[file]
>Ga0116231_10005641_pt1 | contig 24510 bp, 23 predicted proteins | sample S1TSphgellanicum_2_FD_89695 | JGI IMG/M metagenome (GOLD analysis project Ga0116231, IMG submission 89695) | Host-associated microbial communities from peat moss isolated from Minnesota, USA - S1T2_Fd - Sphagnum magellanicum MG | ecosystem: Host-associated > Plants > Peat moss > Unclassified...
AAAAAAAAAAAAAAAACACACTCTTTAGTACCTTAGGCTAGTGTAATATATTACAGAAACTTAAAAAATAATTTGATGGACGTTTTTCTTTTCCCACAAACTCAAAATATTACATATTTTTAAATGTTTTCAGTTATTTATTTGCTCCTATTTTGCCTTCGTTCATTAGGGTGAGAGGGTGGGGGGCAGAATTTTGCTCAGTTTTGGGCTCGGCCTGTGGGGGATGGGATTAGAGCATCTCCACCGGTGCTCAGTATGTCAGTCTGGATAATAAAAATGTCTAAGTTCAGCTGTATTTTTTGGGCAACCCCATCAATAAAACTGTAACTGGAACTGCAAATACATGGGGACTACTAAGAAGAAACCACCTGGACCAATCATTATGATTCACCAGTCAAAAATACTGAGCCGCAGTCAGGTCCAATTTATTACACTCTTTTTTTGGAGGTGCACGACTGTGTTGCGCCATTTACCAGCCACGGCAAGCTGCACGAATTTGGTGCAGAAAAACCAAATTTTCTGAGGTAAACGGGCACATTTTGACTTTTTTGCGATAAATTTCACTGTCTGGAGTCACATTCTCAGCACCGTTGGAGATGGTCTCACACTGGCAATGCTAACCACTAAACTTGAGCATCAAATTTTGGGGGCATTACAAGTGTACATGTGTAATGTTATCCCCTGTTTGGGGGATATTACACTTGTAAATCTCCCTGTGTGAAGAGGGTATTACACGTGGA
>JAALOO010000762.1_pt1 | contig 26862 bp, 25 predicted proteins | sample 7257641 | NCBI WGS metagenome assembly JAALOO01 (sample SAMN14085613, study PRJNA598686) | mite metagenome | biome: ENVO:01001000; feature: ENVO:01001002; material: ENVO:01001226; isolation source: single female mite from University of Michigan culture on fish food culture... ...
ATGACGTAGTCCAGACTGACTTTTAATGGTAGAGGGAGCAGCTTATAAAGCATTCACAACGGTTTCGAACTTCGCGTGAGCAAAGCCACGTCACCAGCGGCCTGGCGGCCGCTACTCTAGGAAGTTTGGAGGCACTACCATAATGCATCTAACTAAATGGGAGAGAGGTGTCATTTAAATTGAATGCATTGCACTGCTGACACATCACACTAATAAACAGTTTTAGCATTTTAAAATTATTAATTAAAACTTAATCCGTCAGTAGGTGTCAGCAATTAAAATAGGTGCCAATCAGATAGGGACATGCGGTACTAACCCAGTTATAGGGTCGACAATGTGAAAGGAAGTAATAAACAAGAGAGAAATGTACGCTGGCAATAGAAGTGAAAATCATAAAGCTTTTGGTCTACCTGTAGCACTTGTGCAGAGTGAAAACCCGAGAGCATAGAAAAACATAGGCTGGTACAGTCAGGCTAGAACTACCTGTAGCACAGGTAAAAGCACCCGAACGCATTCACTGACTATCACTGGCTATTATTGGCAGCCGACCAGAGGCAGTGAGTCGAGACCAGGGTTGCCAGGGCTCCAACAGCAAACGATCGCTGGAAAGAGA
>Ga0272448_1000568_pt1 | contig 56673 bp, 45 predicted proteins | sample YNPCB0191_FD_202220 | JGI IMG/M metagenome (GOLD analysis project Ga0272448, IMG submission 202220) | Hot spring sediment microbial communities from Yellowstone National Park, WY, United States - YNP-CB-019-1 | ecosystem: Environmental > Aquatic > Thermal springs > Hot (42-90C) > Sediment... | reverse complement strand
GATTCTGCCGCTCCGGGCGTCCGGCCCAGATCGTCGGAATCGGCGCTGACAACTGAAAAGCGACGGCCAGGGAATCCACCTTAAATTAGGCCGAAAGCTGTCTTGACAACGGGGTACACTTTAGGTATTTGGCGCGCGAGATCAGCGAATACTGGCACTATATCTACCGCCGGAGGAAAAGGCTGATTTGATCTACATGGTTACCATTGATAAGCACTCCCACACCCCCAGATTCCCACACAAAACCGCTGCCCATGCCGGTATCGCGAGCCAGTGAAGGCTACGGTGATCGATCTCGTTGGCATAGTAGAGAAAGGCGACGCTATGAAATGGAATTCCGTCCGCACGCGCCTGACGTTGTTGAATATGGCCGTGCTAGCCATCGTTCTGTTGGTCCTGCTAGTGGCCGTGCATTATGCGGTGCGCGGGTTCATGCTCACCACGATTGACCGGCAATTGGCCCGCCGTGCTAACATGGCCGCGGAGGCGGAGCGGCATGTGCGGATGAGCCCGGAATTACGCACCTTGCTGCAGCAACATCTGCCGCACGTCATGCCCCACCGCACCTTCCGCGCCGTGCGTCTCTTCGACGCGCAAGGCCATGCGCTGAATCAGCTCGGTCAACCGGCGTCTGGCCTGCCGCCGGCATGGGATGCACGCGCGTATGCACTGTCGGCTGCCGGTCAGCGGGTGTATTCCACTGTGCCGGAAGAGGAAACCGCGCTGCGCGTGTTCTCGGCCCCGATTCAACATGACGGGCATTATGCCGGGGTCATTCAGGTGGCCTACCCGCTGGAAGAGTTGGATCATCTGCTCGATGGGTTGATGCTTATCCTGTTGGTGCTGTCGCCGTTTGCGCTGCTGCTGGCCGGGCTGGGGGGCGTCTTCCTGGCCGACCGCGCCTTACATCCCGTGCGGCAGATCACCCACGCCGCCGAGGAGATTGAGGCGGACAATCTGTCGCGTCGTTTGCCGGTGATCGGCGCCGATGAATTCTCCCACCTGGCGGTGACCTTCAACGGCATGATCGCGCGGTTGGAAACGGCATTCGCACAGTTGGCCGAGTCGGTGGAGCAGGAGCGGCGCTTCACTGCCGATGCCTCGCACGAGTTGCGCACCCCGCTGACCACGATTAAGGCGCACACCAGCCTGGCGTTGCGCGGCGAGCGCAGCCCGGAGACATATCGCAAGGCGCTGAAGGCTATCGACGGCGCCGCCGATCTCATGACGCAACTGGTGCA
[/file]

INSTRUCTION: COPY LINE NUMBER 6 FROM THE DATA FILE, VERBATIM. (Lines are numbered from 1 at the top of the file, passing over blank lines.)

GATTCTGCCGCTCCGGGCGTCCGGCCCAGATCGTCGGAATCGGCGCTGACAACTGAAAAGCGACGGCCAGGGAATCCACCTTAAATTAGGCCGAAAGCTGTCTTGACAACGGGGTACACTTTAGGTATTTGGCGCGCGAGATCAGCGAATACTGGCACTATATCTACCGCCGGAGGAAAAGGCTGATTTGATCTACATGGTTACCATTGATAAGCACTCCCACACCCCCAGATTCCCACACAAAACCGCTGCCCATGCCGGTATCGCGAGCCAGTGAAGGCTACGGTGATCGATCTCGTTGGCATAGTAGAGAAAGGCGACGCTATGAAATGGAATTCCGTCCGCACGCGCCTGACGTTGTTGAATATGGCCGTGCTAGCCATCGTTCTGTTGGTCCTGCTAGTGGCCGTGCATTATGCGGTGCGCGGGTTCATGCTCACCACGATTGACCGGCAATTGGCCCGCCGTGCTAACATGGCCGCGGAGGCGGAGCGGCATGTGCGGATGAGCCCGGAATTACGCACCTTGCTGCAGCAACATCTGCCGCACGTCATGCCCCACCGCACCTTCCGCGCCGTGCGTCTCTTCGACGCGCAAGGCCATGCGCTGAATCAGCTCGGTCAACCGGCGTCTGGCCTGCCGCCGGCATGGGATGCACGCGCGTATGCACTGTCGGCTGCCGGTCAGCGGGTGTATTCCACTGTGCCGGAAGAGGAAACCGCGCTGCGCGTGTTCTCGGCCCCGATTCAACATGACGGGCATTATGCCGGGGTCATTCAGGTGGCCTACCCGCTGGAAGAGTTGGATCATCTGCTCGATGGGTTGATGCTTATCCTGTTGGTGCTGTCGCCGTTTGCGCTGCTGCTGGCCGGGCTGGGGGGCGTCTTCCTGGCCGACCGCGCCTTACATCCCGTGCGGCAGATCACCCACGCCGCCGAGGAGATTGAGGCGGACAATCTGTCGCGTCGTTTGCCGGTGATCGGCGCCGATGAATTCTCCCACCTGGCGGTGACCTTCAACGGCATGATCGCGCGGTTGGAAACGGCATTCGCACAGTTGGCCGAGTCGGTGGAGCAGGAGCGGCGCTTCACTGCCGATGCCTCGCACGAGTTGCGCACCCCGCTGACCACGATTAAGGCGCACACCAGCCTGGCGTTGCGCGGCGAGCGCAGCCCGGAGACATATCGCAAGGCGCTGAAGGCTATCGACGGCGCCGCCGATCTCATGACGCAACTGGTGCA